Urophora cardui or the Canada thistle gall fly is a fruit fly which, contrary to its common name, is indigenous to Central Europe from the United Kingdom east to near the Crimea, and from Sweden south to the Mediterranean.
The Canada thistle gall fly has been introduced to North America from Europe to control the population of its host plant, Canada, or creeping thistle, which is an invasive, introduced weed in North America.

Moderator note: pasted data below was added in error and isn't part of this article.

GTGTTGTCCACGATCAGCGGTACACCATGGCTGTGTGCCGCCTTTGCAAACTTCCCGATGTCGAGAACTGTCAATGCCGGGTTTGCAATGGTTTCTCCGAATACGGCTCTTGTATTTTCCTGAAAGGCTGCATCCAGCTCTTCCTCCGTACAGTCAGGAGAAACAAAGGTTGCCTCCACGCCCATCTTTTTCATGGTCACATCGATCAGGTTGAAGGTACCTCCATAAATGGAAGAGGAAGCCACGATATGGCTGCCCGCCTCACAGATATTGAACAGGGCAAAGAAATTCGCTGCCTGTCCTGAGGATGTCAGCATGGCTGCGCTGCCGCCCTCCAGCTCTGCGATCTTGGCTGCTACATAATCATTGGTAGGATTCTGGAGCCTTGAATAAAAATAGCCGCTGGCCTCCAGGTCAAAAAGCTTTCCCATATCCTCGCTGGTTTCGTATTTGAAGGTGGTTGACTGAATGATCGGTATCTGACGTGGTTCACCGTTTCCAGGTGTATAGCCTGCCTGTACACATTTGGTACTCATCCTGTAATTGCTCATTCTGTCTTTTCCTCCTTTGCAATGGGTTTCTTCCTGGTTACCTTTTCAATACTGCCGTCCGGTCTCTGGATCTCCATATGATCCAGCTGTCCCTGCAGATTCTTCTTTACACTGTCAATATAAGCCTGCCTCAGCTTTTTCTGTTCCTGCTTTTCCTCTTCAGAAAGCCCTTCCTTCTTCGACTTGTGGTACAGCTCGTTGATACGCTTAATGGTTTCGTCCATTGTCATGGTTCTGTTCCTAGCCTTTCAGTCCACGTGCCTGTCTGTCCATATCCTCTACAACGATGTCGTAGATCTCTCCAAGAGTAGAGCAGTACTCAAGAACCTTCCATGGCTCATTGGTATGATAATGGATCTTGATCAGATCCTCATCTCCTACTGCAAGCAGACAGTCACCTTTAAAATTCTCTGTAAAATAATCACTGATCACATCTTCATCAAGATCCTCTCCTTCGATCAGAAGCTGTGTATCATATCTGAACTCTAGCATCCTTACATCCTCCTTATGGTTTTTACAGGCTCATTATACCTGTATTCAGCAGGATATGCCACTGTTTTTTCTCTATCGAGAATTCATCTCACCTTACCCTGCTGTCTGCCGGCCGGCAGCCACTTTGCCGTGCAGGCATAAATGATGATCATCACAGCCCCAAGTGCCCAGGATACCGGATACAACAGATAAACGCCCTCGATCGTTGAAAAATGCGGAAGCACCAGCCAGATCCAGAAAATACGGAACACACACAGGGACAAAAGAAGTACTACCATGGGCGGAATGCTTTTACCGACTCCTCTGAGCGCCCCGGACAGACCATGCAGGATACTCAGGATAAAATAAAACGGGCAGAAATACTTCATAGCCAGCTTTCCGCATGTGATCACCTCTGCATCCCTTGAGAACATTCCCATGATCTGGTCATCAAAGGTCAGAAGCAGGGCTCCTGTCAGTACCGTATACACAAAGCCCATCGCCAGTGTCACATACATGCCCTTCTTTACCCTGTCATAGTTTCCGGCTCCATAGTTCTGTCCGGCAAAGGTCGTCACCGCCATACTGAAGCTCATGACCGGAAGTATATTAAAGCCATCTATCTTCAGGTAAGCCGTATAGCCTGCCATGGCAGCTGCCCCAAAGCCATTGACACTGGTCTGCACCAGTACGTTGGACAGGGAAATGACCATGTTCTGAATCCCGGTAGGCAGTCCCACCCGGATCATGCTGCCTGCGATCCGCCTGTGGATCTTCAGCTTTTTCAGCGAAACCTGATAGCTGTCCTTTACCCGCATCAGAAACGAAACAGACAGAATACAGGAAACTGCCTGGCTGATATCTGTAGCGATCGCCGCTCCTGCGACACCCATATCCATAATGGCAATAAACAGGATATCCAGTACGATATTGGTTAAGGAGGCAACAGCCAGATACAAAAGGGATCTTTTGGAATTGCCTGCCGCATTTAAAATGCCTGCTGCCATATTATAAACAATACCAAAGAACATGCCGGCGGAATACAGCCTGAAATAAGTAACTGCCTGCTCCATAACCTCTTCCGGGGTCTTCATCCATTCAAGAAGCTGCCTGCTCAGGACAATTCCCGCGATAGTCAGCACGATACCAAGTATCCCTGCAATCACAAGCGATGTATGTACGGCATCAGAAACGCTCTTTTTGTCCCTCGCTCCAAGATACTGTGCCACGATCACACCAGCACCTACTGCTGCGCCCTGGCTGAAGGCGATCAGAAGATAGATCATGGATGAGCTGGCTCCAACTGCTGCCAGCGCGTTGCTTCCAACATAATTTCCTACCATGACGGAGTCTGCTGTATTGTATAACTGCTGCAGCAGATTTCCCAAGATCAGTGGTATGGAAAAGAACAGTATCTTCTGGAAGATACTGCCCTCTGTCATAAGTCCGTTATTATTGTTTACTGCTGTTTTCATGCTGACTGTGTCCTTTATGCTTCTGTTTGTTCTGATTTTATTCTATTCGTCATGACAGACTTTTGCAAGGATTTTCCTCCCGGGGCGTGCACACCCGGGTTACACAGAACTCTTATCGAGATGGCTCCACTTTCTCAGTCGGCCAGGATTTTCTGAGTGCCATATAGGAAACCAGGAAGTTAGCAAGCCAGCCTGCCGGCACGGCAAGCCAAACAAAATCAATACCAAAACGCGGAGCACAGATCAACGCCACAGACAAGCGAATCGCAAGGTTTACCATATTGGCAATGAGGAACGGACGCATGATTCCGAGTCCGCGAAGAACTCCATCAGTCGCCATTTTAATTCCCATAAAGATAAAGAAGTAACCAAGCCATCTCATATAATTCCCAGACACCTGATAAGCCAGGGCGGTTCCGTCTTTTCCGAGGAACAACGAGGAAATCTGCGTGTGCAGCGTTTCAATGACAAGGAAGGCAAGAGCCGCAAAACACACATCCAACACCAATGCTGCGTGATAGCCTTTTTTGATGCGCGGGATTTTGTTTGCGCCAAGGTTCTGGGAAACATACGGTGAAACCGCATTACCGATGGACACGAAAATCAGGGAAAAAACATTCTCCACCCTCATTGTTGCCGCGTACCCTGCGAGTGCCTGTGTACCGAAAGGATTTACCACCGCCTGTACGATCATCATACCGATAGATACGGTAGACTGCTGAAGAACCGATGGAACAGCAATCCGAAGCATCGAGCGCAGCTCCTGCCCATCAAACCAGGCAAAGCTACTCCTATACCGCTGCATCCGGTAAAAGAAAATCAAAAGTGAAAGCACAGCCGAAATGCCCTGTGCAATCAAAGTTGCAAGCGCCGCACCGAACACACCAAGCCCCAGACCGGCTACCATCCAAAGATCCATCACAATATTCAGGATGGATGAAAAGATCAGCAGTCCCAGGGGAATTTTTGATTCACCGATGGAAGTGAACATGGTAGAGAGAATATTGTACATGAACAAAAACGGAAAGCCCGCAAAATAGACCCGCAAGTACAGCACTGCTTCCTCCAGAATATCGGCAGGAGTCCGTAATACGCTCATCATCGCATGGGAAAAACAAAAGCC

The fly starts life as an egg, about one to thirty of them, laid on the stems of its host plant, the Canada thistle, Cirsium arvense, during the host's growing season. After hatching, the larvae burrow into the stem of the plant and form a gall (or swelling). During maturing, the larva will be 98% of its full body weight, and appear as an adult. The larvae pupate in early spring for 24 to 35 days, and appear reddish brown, but are still inside the gall. The fly goes through a tunnel formed in the gall during June to October.